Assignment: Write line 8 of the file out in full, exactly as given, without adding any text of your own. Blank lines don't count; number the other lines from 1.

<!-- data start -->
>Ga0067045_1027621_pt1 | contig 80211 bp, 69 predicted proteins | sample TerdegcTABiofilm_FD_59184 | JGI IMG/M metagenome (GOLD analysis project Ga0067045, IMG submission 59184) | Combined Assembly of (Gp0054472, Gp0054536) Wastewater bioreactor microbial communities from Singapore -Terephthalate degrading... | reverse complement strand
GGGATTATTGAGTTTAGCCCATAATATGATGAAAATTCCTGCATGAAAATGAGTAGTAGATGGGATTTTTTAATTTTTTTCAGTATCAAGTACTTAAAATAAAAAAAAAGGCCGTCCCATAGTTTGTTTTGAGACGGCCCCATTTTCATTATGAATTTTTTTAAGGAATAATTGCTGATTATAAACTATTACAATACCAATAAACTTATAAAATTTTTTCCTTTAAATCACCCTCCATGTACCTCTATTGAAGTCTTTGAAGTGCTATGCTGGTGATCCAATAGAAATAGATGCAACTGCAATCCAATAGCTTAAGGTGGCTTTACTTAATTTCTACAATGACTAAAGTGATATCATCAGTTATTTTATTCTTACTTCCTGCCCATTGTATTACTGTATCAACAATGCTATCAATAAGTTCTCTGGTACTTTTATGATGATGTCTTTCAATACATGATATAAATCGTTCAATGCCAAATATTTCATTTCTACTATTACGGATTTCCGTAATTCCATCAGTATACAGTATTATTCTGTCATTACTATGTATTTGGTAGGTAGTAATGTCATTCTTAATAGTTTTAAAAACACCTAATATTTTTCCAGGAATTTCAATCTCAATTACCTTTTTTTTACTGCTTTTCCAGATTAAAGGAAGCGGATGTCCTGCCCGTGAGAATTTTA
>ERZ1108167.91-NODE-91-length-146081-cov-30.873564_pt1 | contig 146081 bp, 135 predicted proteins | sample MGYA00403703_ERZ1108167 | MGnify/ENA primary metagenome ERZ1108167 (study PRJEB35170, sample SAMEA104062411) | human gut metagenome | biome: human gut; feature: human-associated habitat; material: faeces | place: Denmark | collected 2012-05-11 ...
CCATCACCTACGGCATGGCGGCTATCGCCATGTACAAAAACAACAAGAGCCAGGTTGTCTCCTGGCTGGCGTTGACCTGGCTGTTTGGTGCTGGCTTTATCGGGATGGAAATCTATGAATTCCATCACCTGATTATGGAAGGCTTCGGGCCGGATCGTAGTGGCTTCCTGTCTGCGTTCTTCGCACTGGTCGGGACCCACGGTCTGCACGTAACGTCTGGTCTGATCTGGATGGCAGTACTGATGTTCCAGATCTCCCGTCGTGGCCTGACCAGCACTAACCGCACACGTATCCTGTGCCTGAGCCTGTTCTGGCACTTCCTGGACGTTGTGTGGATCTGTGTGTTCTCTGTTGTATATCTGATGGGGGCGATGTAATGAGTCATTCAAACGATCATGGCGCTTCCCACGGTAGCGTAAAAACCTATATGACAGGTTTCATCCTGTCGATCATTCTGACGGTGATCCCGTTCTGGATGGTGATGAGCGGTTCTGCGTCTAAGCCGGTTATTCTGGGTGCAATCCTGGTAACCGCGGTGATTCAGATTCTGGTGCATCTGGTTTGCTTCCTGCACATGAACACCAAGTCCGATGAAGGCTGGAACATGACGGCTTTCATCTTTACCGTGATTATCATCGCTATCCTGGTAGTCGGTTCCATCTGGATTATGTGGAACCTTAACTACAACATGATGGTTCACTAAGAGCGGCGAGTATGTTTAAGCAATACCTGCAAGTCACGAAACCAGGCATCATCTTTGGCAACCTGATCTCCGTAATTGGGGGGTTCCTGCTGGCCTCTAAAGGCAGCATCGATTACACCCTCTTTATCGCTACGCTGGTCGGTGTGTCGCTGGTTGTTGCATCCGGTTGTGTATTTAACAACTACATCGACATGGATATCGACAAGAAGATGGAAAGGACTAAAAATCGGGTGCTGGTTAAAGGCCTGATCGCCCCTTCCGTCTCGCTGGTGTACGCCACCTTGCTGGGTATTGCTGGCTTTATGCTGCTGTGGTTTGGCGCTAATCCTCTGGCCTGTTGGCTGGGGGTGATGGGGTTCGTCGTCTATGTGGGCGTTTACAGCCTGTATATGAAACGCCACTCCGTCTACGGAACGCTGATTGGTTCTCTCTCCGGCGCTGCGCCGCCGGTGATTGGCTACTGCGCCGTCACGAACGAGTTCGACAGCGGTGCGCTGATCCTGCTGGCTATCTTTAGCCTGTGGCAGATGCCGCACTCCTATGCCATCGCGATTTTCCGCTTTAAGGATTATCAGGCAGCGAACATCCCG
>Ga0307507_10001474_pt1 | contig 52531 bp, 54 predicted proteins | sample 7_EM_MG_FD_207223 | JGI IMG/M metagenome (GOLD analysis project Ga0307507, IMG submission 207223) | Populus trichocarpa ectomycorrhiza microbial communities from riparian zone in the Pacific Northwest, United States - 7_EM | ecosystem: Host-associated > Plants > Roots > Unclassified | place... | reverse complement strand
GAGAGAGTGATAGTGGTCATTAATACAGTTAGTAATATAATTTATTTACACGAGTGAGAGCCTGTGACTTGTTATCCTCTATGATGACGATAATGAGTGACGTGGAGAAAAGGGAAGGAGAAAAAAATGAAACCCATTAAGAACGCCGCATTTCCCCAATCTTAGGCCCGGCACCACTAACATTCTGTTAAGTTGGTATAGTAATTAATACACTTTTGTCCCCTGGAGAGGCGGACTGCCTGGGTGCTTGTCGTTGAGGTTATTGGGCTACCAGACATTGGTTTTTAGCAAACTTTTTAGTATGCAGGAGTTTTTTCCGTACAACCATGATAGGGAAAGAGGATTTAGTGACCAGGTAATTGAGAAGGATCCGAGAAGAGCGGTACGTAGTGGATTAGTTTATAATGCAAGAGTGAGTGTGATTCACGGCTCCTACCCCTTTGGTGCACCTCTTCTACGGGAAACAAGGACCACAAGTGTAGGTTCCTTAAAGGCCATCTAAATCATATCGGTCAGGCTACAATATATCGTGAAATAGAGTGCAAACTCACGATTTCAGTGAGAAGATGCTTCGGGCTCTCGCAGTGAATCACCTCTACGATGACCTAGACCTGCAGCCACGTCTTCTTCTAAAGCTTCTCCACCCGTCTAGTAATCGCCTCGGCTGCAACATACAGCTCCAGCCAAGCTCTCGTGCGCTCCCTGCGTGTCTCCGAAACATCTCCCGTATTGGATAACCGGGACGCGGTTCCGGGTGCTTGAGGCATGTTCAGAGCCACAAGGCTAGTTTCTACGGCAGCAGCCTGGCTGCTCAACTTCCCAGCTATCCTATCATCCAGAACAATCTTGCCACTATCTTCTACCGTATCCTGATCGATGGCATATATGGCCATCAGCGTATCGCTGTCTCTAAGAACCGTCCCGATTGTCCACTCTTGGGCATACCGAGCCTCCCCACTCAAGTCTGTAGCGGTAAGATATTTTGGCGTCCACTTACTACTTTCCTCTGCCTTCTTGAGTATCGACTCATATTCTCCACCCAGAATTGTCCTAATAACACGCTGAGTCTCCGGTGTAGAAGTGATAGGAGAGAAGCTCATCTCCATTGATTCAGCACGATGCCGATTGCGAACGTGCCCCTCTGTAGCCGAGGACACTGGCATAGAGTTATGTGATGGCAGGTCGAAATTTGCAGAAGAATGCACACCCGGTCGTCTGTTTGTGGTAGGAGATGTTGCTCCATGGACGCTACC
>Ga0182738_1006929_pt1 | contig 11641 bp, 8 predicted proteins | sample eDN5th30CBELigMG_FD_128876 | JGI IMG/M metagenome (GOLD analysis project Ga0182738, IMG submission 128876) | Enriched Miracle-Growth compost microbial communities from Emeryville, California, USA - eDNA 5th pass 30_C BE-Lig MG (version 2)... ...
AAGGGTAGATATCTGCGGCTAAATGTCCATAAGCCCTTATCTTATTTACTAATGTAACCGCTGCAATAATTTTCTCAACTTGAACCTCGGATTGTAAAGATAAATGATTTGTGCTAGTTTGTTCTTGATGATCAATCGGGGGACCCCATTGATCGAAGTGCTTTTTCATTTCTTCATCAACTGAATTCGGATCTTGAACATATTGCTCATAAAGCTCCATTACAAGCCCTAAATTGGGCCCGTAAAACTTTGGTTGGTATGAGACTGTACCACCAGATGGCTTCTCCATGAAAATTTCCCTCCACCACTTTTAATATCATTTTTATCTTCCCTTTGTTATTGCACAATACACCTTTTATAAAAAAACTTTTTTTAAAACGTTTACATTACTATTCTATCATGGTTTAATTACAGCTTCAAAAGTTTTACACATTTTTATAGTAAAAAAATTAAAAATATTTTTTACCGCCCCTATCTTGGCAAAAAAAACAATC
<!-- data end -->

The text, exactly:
AAGGGTAGATATCTGCGGCTAAATGTCCATAAGCCCTTATCTTATTTACTAATGTAACCGCTGCAATAATTTTCTCAACTTGAACCTCGGATTGTAAAGATAAATGATTTGTGCTAGTTTGTTCTTGATGATCAATCGGGGGACCCCATTGATCGAAGTGCTTTTTCATTTCTTCATCAACTGAATTCGGATCTTGAACATATTGCTCATAAAGCTCCATTACAAGCCCTAAATTGGGCCCGTAAAACTTTGGTTGGTATGAGACTGTACCACCAGATGGCTTCTCCATGAAAATTTCCCTCCACCACTTTTAATATCATTTTTATCTTCCCTTTGTTATTGCACAATACACCTTTTATAAAAAAACTTTTTTTAAAACGTTTACATTACTATTCTATCATGGTTTAATTACAGCTTCAAAAGTTTTACACATTTTTATAGTAAAAAAATTAAAAATATTTTTTACCGCCCCTATCTTGGCAAAAAAAACAATC